One thing we learned from the pandemic is that airports must create multiple sources of revenue to achieve financial stability. Aeronautical revenue, collected from airlines through various charges for facilities and services arranged by the airport, is insufficient to keep airports running profitably. Today, the non-aeronautical revenue stream, generated through passenger-centric businesses such as duty-free, retail, food and beverage, and car parking, makes up about 40% of airports' revenue.

These B2C offerings in the airport are largely in-store services. But all large businesses today have strong digital presence and in e-commerce, people expect an Amazon-like experience. Airports are now recognizing this and are working on intensifying their digital presence to improve their market reach. Concepts like aerotropolis will allow airports to leverage their strengths in retail management and extend the e-commerce experience beyond passengers to local, non-traveling customers.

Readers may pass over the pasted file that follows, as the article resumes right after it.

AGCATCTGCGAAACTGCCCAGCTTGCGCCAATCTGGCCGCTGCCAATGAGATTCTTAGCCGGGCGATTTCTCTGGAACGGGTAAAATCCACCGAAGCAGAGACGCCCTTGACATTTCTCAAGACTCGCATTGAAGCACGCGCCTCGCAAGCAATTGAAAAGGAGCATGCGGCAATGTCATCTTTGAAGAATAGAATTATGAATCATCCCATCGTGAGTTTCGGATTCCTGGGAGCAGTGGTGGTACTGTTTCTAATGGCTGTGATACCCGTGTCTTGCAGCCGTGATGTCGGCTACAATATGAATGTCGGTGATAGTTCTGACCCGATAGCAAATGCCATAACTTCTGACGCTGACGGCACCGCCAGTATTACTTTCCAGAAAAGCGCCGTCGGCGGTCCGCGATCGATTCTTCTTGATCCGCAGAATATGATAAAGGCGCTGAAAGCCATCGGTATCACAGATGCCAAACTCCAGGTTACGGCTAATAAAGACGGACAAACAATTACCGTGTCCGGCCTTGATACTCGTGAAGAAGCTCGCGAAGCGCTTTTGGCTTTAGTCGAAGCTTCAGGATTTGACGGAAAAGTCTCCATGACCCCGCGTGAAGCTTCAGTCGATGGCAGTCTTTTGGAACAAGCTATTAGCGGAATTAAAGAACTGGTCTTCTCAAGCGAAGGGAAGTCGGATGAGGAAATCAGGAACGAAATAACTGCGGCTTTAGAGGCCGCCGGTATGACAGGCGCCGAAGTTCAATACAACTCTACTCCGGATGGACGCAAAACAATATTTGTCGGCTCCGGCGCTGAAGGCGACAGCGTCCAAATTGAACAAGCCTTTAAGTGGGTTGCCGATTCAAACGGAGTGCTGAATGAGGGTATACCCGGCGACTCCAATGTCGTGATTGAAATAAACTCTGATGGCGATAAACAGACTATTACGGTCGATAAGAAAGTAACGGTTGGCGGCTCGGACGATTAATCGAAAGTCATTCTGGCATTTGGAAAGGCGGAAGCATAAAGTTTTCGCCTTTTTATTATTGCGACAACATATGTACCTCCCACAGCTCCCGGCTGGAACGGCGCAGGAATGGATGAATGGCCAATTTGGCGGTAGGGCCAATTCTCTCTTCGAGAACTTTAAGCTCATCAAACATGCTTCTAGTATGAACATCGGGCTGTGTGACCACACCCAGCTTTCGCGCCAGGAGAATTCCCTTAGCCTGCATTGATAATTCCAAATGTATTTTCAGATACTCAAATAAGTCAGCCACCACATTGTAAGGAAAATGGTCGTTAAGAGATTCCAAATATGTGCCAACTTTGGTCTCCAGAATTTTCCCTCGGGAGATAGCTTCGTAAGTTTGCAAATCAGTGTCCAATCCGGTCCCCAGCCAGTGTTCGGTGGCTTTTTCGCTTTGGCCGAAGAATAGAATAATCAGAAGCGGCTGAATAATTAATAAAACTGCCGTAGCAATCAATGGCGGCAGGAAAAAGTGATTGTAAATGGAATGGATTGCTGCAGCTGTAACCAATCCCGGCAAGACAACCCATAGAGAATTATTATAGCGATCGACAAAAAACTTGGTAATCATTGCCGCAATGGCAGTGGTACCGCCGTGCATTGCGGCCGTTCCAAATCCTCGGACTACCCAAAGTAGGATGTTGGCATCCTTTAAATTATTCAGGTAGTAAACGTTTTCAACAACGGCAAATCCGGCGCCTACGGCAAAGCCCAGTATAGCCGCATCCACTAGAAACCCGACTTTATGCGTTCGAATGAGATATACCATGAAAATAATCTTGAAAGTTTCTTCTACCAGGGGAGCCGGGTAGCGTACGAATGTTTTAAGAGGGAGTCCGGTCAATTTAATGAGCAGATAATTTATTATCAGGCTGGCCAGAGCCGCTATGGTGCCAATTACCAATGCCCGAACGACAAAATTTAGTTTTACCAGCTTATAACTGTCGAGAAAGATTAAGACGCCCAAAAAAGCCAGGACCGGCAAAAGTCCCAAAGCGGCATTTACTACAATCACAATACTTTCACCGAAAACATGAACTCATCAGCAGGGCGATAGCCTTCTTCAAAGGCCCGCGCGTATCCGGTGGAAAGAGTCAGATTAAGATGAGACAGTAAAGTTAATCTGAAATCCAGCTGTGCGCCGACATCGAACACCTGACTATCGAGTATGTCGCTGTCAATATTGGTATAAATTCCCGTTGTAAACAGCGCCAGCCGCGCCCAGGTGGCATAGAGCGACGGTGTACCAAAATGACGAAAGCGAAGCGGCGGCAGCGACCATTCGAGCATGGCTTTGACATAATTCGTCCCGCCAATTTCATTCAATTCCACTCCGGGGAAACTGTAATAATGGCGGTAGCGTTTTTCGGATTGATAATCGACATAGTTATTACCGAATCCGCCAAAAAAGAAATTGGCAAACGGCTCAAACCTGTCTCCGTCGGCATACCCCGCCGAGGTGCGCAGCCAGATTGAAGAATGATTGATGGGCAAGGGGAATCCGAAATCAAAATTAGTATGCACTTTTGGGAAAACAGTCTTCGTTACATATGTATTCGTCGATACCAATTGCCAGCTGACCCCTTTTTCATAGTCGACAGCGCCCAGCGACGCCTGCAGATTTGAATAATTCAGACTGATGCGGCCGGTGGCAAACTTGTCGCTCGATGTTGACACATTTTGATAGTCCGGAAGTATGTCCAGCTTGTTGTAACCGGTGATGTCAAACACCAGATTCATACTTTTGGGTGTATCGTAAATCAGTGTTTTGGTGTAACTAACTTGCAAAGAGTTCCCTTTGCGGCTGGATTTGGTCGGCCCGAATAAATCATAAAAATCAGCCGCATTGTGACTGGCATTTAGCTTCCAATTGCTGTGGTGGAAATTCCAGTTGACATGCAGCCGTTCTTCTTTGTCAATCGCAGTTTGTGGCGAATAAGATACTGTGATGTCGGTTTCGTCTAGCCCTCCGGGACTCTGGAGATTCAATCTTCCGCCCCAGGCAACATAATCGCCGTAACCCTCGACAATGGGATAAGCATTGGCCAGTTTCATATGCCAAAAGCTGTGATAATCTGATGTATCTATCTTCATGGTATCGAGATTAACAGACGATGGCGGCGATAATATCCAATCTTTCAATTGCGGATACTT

Another area waiting to explode in terms of possibilities is of eVTOLs (electric Vertical Take-Off and Landing). This domain is fast evolving and waiting for the right governance policies to grow into mainstream businesses. Airports will play a pivotal role in this space, and the business drivers are more likely to be local than travel-related.

Are airports also focusing on online customer experiences along with physical experiences?